Current regulations under the Emergency Medical Treatment and Active Labor Act (EMTALA) require the certification of a physician as evidence that a pregnant patient is in "false labor" to rule out an emergency medical condition as defined under EMTALA, thus eliminating any further EMTALA obligations. However, effective October 1, 2006, the EMTALA regulations will be revised to permit a "certified nurse midwife...or other qualified medical person" acting within the scope of his or her practice to certify as to a patient’s false labor for EMTALA purposes. This change, part of the changes to the Hospital Inpatient Prospective Payment System regulations released by the Centers for Medicare & Medicaid Services (CMS) on August 1, 2006, comes after a lengthy battle on the part of hospitals and nurse midwives to expand the list of appropriate personnel to certify false labor.
Pursuant to EMTALA’s requirements, a determination as to whether or not an emergency medical condition exists is made by the physician or other qualified medical person. For a woman in labor presenting to a hospital emergency department, the change will permit a certified nurse midwife (CNM) or other qualified medical person to certify false labor so long as such a determination is not outside of the scope of practice of that professional, necessitating a review of state practice acts for CNMs and others.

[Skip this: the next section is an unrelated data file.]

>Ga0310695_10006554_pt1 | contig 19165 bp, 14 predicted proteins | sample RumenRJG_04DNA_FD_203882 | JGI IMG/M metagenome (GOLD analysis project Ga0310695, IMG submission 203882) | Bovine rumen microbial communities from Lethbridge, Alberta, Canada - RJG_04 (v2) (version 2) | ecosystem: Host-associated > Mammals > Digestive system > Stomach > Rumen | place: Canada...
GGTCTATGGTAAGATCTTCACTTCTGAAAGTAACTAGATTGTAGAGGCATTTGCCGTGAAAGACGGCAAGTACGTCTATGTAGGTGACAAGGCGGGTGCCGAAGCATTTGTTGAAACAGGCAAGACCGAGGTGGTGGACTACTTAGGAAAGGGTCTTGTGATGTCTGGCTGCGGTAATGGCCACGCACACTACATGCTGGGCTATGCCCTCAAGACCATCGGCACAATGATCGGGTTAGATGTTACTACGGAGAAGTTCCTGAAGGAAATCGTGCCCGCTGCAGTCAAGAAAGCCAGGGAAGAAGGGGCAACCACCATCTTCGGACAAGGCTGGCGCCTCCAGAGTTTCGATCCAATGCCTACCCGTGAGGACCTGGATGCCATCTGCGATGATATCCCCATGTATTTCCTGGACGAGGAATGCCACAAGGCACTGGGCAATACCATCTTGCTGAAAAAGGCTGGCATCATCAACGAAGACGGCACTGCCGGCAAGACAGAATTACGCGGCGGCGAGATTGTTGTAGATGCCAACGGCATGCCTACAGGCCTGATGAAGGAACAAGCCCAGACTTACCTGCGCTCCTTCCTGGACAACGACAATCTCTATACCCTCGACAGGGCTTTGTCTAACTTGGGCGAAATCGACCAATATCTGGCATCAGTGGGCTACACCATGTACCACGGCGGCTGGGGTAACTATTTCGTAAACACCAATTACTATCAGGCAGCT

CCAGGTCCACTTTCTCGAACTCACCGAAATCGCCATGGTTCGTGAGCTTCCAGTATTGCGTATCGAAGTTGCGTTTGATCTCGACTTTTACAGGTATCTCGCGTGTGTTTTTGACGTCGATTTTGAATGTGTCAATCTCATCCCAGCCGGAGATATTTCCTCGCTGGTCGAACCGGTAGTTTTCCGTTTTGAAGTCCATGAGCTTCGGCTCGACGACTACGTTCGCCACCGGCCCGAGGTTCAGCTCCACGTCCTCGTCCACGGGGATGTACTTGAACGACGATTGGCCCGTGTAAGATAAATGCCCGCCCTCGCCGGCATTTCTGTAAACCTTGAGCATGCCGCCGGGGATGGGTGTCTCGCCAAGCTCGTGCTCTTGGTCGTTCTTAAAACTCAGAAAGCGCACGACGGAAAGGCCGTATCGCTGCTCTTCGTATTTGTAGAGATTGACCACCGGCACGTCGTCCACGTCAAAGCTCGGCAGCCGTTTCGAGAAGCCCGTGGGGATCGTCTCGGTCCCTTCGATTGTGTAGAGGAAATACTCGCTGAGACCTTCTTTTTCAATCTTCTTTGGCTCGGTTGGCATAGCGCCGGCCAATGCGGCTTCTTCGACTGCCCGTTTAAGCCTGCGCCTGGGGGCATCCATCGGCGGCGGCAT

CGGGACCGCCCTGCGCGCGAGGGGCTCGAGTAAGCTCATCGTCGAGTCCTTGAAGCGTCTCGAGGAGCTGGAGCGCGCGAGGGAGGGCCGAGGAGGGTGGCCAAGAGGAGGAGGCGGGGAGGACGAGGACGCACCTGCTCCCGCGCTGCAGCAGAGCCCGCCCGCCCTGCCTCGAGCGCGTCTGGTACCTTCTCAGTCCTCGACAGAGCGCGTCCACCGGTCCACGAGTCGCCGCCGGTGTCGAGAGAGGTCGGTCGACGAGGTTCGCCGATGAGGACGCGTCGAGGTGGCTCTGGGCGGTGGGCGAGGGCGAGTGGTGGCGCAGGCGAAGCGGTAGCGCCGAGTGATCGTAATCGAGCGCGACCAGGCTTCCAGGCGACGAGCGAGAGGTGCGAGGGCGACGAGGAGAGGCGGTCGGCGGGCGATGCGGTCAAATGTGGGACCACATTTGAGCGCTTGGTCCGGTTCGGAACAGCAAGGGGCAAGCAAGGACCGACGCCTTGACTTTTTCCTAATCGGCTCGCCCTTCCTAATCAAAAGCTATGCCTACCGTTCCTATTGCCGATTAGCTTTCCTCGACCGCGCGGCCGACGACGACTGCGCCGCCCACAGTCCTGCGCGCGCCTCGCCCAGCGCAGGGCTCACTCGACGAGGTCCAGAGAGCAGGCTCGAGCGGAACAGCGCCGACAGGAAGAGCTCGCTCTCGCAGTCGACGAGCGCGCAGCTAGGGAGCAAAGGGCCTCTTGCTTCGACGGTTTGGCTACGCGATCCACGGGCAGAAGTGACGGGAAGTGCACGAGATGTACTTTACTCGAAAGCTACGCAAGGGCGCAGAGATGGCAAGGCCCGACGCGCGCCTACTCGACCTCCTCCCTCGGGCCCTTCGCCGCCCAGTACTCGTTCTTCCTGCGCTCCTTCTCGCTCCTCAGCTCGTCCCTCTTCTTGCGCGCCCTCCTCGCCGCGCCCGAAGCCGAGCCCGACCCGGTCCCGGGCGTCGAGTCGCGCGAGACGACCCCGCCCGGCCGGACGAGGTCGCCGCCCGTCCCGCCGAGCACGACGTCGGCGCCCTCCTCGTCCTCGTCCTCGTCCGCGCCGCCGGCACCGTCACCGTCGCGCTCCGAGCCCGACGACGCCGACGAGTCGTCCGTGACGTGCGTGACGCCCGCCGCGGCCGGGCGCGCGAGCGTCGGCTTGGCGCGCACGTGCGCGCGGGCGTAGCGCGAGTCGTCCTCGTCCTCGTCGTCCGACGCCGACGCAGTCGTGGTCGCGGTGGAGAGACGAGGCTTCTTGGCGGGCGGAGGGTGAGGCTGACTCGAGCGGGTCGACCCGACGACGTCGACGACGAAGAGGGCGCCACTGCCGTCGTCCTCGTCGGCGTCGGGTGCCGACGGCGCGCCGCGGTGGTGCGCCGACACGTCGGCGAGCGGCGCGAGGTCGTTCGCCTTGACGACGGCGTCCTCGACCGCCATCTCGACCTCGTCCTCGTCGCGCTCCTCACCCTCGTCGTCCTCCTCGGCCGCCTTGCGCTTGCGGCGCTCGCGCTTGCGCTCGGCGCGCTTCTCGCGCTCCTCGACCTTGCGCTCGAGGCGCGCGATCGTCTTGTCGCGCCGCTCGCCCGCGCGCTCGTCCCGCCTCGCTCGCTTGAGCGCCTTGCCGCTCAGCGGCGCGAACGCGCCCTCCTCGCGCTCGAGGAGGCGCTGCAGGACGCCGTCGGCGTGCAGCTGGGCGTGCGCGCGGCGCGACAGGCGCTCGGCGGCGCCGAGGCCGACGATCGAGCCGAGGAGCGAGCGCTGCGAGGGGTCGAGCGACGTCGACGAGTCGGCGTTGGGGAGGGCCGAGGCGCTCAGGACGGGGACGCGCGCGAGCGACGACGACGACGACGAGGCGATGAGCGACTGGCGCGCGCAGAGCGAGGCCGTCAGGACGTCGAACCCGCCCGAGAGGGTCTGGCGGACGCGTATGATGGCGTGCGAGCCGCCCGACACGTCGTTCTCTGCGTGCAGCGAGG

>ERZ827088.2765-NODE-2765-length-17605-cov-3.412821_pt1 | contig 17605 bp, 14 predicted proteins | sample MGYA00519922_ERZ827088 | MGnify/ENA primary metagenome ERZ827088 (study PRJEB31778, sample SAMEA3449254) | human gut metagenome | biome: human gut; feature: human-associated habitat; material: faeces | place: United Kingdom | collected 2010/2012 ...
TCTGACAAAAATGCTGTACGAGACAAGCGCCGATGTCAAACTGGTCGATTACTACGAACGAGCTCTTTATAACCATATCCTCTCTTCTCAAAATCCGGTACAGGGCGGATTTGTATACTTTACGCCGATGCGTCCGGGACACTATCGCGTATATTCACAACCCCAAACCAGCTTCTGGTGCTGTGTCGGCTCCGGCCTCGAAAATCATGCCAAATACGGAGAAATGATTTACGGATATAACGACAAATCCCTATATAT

In light of this regulatory change, hospitals may wish to:
- Review EMTALA policies and procedures to ensure they are consistent with current EMTALA regulations, including EMTALA policies specific to the hospital's Obstetrics Department/Labor & Delivery
- Determine which categories of health care professionals the hospital would like to authorize as "qualified medical persons" for purposes of diagnosing false labor of pregnant patients
- Confirm that the diagnosis of false labor is within the scope of practice of such health care professionals as defined by the medical staff bylaws and state law
- Discuss liability concerns related to any changes in policy with the hospital’s risk manager and its hospital counsel